Heroin: You will give up everything, your family, your friends, your money, your home. You will be all alone and I will take and take till you have nothing left to give. When I finish with you you will be lucky if you live.”

Michelle Brown spoke about her son Kevin, who died from a heroin overdose on September 4, 2016. He was 25 and struggled with drug addiction for six years. She read a letter she addressed to him six months after his passing.

“I wish I could go back in time and change everything. Where did I go wrong as a parent? I educated you on drugs, I told you how bad they were and to stay away from them. I did everything in my power to try to keep you safe…What happened to my sweet innocent baby boy? How did we get here? Where did things go wrong?” she read.

Kevin Brown

Brown said she will never get to hug her son again “see you get married, see you succeed in life, see your children. You will forever be 25, you had so much more to do here. Until we meet again my sweet boy, I hope you are waiting at the gates greeting me with your big hugs. Love, Mommy.”

Cody Troccoli died on March 24, 2016 at the age of 22, leaving behind the love of his life Danielle and a daughter Giovanna, who had not yet been born. His mother Kelli penned him a letter on March 10, 2017, which would have been his 23rd birthday.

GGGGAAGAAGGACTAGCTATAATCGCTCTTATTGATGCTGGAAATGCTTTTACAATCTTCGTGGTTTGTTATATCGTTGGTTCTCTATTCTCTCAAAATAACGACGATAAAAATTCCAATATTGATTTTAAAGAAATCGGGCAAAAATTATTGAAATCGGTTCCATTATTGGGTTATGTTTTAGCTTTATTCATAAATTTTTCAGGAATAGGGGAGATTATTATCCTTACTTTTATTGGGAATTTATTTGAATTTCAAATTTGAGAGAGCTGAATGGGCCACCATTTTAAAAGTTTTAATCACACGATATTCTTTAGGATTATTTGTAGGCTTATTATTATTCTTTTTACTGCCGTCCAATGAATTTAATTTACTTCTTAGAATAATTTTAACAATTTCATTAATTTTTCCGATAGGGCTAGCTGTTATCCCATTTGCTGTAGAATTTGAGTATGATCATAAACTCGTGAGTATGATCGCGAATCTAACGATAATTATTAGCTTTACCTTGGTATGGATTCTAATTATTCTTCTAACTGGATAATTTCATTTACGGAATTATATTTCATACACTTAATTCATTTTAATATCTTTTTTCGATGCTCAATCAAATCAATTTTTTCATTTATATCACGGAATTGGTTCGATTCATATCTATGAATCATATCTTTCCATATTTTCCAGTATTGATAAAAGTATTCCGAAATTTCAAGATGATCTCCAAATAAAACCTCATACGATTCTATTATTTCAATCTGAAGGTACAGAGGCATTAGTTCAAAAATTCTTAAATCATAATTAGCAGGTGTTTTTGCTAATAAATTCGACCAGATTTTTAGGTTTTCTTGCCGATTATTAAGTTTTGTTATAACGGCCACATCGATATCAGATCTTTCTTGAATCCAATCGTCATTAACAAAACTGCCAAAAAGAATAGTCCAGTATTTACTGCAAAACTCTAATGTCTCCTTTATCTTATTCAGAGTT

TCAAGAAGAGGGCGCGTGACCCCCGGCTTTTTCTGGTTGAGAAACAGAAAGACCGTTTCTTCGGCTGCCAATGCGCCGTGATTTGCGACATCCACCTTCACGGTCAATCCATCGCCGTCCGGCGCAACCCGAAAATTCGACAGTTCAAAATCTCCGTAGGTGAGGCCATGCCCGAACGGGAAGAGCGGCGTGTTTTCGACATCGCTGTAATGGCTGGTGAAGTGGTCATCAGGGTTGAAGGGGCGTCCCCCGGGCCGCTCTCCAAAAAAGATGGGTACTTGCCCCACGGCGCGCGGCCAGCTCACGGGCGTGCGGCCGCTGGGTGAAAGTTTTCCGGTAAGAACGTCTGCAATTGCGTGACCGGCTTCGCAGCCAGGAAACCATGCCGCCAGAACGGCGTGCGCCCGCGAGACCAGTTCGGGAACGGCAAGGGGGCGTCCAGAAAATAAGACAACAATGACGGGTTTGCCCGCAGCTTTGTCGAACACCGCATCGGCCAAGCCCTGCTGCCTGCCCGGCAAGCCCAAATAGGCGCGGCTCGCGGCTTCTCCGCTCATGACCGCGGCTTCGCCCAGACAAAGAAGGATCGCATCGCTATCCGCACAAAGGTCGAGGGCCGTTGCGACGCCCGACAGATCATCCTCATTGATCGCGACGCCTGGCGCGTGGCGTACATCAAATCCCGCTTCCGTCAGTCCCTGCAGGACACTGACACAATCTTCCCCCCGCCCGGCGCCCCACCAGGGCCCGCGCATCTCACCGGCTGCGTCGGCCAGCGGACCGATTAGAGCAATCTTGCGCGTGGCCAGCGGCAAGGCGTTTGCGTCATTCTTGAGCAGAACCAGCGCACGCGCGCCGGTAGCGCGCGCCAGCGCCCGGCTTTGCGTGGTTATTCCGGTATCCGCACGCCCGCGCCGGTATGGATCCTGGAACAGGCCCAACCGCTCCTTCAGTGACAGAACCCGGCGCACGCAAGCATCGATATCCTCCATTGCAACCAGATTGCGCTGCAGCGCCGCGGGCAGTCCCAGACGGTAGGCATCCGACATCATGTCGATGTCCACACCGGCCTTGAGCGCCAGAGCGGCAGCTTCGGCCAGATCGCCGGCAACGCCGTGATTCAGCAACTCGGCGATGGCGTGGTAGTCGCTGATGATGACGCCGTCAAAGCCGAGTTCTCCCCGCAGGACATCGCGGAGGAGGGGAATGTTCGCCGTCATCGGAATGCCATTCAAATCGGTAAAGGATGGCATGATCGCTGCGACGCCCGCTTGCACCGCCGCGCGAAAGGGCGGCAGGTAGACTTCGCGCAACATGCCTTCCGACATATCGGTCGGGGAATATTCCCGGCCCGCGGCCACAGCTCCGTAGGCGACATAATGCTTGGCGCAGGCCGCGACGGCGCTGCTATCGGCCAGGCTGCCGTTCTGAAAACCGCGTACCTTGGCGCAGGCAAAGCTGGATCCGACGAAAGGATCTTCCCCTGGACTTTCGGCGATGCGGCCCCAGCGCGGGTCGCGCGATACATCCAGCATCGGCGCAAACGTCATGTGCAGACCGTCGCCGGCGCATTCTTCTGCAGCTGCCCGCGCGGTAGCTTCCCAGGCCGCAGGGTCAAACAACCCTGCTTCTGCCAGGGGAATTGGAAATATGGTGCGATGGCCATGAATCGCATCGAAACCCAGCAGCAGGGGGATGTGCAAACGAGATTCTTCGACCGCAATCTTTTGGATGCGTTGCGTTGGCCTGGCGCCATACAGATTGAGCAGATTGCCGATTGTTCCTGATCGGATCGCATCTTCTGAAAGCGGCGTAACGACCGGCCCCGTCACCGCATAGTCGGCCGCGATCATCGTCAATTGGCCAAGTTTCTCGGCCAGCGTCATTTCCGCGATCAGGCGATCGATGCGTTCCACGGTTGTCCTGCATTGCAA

“As I woke I realized this would be my first March 10th without you in 23 years. How would I get through this day? How would I get through this month?” she asked.

Kelli said upon learning that Cody had died from a heroin overdose she fell to her knees.

“I let out a gut-wrenching scream from the depths of my soul. My baby was gone, how will I ever survive this?” she said.

Kelli recalled the long road she and her son traveled on as he tried to kick his addiction.

“How did my scholar athlete, my kind, smart, popular, beautiful funny boy end up a heroin addict? Your death has left a huge void in my life and in the lives of so many others,” she said.